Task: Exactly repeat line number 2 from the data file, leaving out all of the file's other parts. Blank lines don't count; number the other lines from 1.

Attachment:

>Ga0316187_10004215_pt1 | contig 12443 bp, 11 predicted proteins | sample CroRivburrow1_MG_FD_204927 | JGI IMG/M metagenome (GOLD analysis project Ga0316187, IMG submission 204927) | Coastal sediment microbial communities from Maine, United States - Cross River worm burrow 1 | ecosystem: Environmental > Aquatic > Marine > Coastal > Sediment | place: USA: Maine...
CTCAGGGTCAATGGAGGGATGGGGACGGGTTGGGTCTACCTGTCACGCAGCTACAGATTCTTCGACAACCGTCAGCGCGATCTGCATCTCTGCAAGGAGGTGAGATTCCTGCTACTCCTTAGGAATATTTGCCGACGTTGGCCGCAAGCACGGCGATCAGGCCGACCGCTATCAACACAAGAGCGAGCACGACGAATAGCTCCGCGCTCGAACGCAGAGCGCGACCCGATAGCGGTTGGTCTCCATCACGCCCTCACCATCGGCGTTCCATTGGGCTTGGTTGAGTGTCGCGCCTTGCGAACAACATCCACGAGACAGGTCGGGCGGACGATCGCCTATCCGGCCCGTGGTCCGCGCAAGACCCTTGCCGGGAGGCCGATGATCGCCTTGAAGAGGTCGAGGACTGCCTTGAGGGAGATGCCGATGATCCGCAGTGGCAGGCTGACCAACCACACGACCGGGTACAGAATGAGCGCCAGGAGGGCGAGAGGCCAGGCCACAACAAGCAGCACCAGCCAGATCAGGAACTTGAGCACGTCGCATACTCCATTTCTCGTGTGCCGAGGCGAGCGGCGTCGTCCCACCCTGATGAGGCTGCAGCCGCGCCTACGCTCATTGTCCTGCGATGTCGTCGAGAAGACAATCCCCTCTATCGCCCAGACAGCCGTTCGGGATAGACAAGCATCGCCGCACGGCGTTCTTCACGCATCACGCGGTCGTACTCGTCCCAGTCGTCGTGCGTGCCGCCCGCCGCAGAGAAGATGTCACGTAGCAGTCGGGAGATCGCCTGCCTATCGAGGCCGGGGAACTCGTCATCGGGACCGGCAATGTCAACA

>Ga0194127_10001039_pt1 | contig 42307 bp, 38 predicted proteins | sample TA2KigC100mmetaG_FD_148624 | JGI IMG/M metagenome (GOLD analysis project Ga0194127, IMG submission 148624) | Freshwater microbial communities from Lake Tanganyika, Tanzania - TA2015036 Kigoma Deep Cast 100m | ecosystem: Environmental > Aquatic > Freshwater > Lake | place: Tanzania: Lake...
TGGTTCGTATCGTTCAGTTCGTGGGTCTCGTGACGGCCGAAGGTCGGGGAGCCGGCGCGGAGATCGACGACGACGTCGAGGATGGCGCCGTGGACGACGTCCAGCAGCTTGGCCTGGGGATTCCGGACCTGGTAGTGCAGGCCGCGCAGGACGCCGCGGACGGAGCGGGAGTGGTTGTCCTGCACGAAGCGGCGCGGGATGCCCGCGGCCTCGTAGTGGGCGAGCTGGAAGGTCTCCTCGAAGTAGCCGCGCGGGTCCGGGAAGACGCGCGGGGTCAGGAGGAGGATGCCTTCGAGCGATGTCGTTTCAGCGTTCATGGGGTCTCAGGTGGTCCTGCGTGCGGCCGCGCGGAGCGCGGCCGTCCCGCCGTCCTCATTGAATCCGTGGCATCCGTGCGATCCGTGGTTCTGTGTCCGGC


CTCAGGGTCAATGGAGGGATGGGGACGGGTTGGGTCTACCTGTCACGCAGCTACAGATTCTTCGACAACCGTCAGCGCGATCTGCATCTCTGCAAGGAGGTGAGATTCCTGCTACTCCTTAGGAATATTTGCCGACGTTGGCCGCAAGCACGGCGATCAGGCCGACCGCTATCAACACAAGAGCGAGCACGACGAATAGCTCCGCGCTCGAACGCAGAGCGCGACCCGATAGCGGTTGGTCTCCATCACGCCCTCACCATCGGCGTTCCATTGGGCTTGGTTGAGTGTCGCGCCTTGCGAACAACATCCACGAGACAGGTCGGGCGGACGATCGCCTATCCGGCCCGTGGTCCGCGCAAGACCCTTGCCGGGAGGCCGATGATCGCCTTGAAGAGGTCGAGGACTGCCTTGAGGGAGATGCCGATGATCCGCAGTGGCAGGCTGACCAACCACACGACCGGGTACAGAATGAGCGCCAGGAGGGCGAGAGGCCAGGCCACAACAAGCAGCACCAGCCAGATCAGGAACTTGAGCACGTCGCATACTCCATTTCTCGTGTGCCGAGGCGAGCGGCGTCGTCCCACCCTGATGAGGCTGCAGCCGCGCCTACGCTCATTGTCCTGCGATGTCGTCGAGAAGACAATCCCCTCTATCGCCCAGACAGCCGTTCGGGATAGACAAGCATCGCCGCACGGCGTTCTTCACGCATCACGCGGTCGTACTCGTCCCAGTCGTCGTGCGTGCCGCCCGCCGCAGAGAAGATGTCACGTAGCAGTCGGGAGATCGCCTGCCTATCGAGGCCGGGGAACTCGTCATCGGGACCGGCAATGTCAACA